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Stay or go? Isle de Jean Charles families wrestle with the sea

By Ted Jackson   2016
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ISLE de JEAN CHARLES -- The message scrawled on the whitewashed plywood sign was clear, even if it was only one man's perspective: "We are not moving off this island. If some people want to move, they can go. But leave us alone." It was signed, "Edison Jr."

I had come to Isle de Jean Charles, a tiny community set deep in the south Louisiana wetlands and home to a small band of Biloxi-Chitimacha-Choctaw Indians, to examine this sentiment. Only a few dozen residents remain here, hanging onto a vanishing lifestyle on a narrow ridge that is vanishing into the sea, and now they are weighing whether to stay or to accept a federal offer to move en masse to higher ground.

The sign didn't feel welcoming, but I knew I had to meet this man. Slinging my camera over my shoulder, I cautiously crossed the planked walkway leading to the nearest house. Like most others on the island, it was perched high atop wooden pilings.

I could barely make out a figure moving in the shadows beneath the house. He was mending nets. "What you want?" he said as I announced myself.

"I'm looking for Edison. Everybody on the island says I need to talk with him."

"He ain't here right now," the man said.

"Do you know when he's coming back? I can come back."

"Don't know," he said. His eyes remained fixed on his work, lacing a cord through the ripped net.

"Well, I've been talking to Wen Billiot down the road. He says he's leaving the island. He's ready to go."

"He does, does he?" came the reply.


"Well, he told me he was staying."

I countered: "Chris Brunet said he was leaving, too. He said it was the best thing for his family."

"Don't say," said the man, a note of irritation in his voice.

"What about you?" I said.

He cut the cord then slammed down his knife, sticking it with a thud into the wooden floor. He glared at me. Then, with a sly smile, he stuck out his hand.

"Hi, I'm Edison."

. . . . . . .

Edison Dardar Jr. is 67 years old and is one of the 65 or so people in 25 families living on Isle of Jean Charles. Few others wander here by accident; most visitors come here for one of three reasons: to fish, because they're hopelessly lost or they're nosey.

To get here from New Orleans, one travels about 80 miles, passing progressively from concrete corridors to sugar cane fields, then through oilfield supply yards and finally to fishing camps. South of Houma, hard, dry land gives way to something resembling a waterlogged sponge cake, and the English language blurs effortlessly into French.

Isle de Jean Charles once was four miles wide and home to several hundred people. Today it's about 1/4 mile wide with a small enclave of houses on a 11/2-mile long strip of land. As south Louisiana's wetlands continue to sink and sea levels continue to rise, this ridge has become a vulnerable environmental outpost, ringed by a low levee that, from the air, looks more like a cofferdam about to surrender to the Gulf of Mexico.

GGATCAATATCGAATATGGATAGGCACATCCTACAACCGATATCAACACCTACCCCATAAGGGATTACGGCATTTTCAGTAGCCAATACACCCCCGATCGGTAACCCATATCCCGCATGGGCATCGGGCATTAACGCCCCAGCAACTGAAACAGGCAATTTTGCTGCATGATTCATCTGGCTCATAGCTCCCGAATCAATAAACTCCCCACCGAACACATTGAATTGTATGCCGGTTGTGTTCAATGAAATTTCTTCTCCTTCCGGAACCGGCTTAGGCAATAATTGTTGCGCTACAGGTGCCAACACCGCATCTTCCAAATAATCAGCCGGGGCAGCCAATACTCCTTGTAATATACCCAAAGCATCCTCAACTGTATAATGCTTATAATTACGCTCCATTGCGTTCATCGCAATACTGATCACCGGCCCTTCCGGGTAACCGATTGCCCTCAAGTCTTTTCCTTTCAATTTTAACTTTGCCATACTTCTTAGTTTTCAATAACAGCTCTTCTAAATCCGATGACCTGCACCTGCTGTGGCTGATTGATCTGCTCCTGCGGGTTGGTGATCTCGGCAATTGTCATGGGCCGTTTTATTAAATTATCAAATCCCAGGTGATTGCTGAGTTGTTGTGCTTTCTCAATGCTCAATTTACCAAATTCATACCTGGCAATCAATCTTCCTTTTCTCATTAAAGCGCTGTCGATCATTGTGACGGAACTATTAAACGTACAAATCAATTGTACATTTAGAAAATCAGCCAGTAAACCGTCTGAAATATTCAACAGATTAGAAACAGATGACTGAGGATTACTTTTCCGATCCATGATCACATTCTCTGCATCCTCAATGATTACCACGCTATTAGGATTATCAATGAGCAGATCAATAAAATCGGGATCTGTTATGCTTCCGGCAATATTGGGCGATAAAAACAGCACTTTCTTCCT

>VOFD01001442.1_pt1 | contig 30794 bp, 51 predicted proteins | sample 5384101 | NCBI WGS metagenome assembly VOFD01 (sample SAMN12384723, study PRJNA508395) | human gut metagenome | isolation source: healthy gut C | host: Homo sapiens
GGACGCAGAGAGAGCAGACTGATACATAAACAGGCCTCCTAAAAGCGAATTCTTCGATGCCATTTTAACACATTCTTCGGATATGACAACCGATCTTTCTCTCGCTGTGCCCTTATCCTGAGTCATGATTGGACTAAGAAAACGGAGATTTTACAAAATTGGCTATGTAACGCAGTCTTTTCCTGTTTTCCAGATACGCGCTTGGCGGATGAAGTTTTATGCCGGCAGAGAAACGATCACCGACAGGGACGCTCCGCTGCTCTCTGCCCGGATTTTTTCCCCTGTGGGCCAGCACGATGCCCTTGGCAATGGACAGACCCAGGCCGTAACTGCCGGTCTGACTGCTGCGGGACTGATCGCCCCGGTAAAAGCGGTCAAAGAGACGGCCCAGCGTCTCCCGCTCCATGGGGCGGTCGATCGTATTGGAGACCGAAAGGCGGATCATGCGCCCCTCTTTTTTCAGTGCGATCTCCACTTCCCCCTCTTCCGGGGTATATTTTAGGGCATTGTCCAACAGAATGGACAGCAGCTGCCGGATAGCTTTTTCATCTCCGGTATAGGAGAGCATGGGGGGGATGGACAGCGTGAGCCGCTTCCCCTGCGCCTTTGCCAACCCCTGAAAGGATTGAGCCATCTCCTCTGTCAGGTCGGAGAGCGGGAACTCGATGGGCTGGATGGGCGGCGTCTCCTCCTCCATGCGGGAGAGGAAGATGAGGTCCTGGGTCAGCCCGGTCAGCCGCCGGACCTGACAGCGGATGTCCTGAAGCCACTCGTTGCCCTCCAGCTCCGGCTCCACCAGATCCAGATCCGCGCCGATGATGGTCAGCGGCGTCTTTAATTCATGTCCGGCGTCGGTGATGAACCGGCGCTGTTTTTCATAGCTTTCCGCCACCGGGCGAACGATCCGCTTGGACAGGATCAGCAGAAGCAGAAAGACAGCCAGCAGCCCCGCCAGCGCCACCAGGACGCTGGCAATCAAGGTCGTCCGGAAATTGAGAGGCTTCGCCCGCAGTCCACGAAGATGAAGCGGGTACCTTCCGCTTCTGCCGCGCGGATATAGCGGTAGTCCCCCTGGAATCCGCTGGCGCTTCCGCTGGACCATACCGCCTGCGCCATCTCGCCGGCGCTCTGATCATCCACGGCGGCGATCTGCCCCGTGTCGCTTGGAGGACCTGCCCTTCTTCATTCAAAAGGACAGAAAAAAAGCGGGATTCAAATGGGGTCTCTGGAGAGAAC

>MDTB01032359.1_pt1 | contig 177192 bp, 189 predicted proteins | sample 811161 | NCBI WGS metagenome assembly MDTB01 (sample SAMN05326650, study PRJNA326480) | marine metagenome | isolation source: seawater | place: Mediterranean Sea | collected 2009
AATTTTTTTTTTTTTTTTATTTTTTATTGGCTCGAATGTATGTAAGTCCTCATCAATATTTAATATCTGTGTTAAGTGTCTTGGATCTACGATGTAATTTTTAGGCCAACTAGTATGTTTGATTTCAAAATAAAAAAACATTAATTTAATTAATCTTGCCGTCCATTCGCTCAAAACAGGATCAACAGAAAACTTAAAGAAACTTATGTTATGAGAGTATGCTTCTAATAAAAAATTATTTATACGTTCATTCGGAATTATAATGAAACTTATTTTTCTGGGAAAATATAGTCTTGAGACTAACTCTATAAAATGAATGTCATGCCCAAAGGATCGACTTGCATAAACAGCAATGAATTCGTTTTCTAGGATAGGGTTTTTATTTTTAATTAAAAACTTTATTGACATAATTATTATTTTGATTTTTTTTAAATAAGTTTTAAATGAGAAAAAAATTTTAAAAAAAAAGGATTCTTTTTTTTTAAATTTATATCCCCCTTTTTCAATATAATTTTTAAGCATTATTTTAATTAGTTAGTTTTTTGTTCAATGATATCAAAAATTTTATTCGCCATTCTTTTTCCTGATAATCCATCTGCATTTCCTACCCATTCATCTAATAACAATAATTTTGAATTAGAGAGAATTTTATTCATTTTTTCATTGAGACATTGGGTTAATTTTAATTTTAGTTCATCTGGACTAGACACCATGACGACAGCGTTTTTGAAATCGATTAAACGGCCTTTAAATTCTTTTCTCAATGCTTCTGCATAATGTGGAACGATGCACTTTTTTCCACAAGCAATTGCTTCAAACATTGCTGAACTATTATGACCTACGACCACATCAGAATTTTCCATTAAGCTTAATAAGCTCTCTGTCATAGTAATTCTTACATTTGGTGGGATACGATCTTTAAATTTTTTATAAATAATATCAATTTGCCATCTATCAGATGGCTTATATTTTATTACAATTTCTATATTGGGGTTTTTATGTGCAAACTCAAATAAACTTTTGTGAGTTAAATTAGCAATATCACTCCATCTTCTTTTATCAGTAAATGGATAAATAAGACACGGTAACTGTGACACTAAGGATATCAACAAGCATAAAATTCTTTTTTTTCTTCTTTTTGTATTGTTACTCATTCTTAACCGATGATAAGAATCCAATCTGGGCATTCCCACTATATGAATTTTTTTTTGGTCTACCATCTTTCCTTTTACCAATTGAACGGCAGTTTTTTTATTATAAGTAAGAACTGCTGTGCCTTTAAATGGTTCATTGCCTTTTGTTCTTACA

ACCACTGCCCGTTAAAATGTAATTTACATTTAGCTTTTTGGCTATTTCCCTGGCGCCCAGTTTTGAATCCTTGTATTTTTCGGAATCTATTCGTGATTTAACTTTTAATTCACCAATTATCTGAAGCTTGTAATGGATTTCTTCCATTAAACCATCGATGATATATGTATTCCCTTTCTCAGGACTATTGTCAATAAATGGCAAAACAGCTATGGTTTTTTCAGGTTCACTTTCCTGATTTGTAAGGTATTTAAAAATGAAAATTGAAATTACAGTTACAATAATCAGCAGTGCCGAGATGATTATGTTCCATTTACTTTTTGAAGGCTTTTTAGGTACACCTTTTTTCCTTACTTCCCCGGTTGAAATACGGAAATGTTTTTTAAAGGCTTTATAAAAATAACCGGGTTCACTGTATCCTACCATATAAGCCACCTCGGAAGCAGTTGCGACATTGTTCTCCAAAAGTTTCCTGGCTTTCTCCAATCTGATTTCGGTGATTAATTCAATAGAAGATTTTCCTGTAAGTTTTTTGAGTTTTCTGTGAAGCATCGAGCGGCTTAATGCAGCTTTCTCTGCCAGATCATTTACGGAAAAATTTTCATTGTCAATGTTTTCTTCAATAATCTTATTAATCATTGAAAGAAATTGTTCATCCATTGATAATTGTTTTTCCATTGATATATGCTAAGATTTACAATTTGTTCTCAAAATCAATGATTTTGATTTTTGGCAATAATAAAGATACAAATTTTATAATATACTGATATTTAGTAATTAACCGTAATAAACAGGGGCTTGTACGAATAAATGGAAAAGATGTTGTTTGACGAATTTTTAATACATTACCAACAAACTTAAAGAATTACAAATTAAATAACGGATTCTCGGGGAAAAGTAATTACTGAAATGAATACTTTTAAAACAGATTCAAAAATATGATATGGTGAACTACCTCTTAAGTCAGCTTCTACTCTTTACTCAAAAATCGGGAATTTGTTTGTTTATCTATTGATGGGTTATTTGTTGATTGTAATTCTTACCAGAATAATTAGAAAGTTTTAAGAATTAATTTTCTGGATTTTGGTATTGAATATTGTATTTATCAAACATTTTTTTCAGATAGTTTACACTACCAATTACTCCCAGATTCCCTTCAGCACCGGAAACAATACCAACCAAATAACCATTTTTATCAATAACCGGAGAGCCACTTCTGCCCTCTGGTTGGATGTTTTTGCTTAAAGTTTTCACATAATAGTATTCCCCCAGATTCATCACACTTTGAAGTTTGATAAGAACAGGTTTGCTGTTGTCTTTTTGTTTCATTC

The community is made up of 25 houses, 32 fishing camps and 10 abandoned home sites, a part-time marina, a cemetery and a volunteer fire station. Before 1952, it was only accessible by boat. Now a two-mile-long road links Isle de Jean Charles to Point-aux-Chenes and civilization beyond.

But high tides and strong southern winds often flood the road. Storms repeatedly crumble segments of asphalt into the waters. Like the road, Isle de Jean Charles is slowly disappearing. There is no plan to save it.

. . . . . . .

But there is a plan to save the people. And it has everyone talking.

The Louisiana State Office of Community Development, working with tribal leaders was awarded a $48 million relocation plan grant from the U.S. Department of Housing and Urban Development. The first-of-its-kind plan would move residents to higher ground, a unique effort to hold an entire community together in the face of an environmental threat. Each family would receive a new home in a community designed to mimic their beloved Isle de Jean Charles, complete with a winding roadway and access to open water. The most likely location would be closer to Houma.

As of yet, there are no blueprints to see. But residents are coming to terms with their options. The best part of the deal is that they get to keep their current property, but not as a permanent residence.

It's not just going to be about, 'Hooray, we're packing up. ... It's not going to be a party." - Chris Brunet.

"It's not a buyout," said the Rev. Roch Naquin, a retired priest and long-time resident. "If we relocate, we get to keep our home and property. The agreement (is that) they're going to build homes and also a (community) center supposedly."

"My first preference would have been to stay. But ... here's an opportunity to move to safer and higher ground," Roch said. Residents should "take advantage of it because something may happen later on and destroy this whole area. Wisdom says to go with what is being done."

Chris Brunet, who is Naquin's nephew and neighbor agrees. But he knows there is more to consider than just wisdom. His roots run deep on the island. And his heart is torn.

"This land, this island has been our home for about seven or eight generations ... and probably even longer. I can trace back my great-grandfather. And one of them is Jean Charles," he said, "the one who the island is named after."

Brunet, 51, is clearly reluctant to leave a place where isolation has protected the tribe for generations. He cites reasons for Native Americans to stay out of sight: "There was the Trail of Tears. There was the Civil War. There was a time when it was taboo to be Indian."